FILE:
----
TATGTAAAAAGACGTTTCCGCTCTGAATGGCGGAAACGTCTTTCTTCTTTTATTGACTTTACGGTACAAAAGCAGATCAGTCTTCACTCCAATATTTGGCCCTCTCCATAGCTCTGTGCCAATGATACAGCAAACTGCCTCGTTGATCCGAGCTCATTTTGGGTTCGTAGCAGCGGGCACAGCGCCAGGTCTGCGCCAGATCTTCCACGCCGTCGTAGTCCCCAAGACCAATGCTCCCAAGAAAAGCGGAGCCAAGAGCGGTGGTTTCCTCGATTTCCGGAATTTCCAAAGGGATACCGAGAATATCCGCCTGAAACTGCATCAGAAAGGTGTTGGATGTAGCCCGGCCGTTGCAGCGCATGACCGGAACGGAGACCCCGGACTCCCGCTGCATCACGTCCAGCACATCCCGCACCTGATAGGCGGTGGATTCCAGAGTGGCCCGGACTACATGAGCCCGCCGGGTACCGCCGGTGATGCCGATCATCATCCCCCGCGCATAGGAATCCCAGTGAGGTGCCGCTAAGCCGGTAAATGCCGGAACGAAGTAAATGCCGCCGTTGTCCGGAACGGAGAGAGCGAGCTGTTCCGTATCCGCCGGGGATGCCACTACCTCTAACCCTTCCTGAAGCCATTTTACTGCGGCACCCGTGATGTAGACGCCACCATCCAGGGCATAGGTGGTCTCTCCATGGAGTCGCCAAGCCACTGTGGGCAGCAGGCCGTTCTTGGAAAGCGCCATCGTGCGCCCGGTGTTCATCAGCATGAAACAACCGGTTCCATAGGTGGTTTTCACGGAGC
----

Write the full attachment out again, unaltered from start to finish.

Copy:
TATGTAAAAAGACGTTTCCGCTCTGAATGGCGGAAACGTCTTTCTTCTTTTATTGACTTTACGGTACAAAAGCAGATCAGTCTTCACTCCAATATTTGGCCCTCTCCATAGCTCTGTGCCAATGATACAGCAAACTGCCTCGTTGATCCGAGCTCATTTTGGGTTCGTAGCAGCGGGCACAGCGCCAGGTCTGCGCCAGATCTTCCACGCCGTCGTAGTCCCCAAGACCAATGCTCCCAAGAAAAGCGGAGCCAAGAGCGGTGGTTTCCTCGATTTCCGGAATTTCCAAAGGGATACCGAGAATATCCGCCTGAAACTGCATCAGAAAGGTGTTGGATGTAGCCCGGCCGTTGCAGCGCATGACCGGAACGGAGACCCCGGACTCCCGCTGCATCACGTCCAGCACATCCCGCACCTGATAGGCGGTGGATTCCAGAGTGGCCCGGACTACATGAGCCCGCCGGGTACCGCCGGTGATGCCGATCATCATCCCCCGCGCATAGGAATCCCAGTGAGGTGCCGCTAAGCCGGTAAATGCCGGAACGAAGTAAATGCCGCCGTTGTCCGGAACGGAGAGAGCGAGCTGTTCCGTATCCGCCGGGGATGCCACTACCTCTAACCCTTCCTGAAGCCATTTTACTGCGGCACCCGTGATGTAGACGCCACCATCCAGGGCATAGGTGGTCTCTCCATGGAGTCGCCAAGCCACTGTGGGCAGCAGGCCGTTCTTGGAAAGCGCCATCGTGCGCCCGGTGTTCATCAGCATGAAACAACCGGTTCCATAGGTGGTTTTCACGGAGC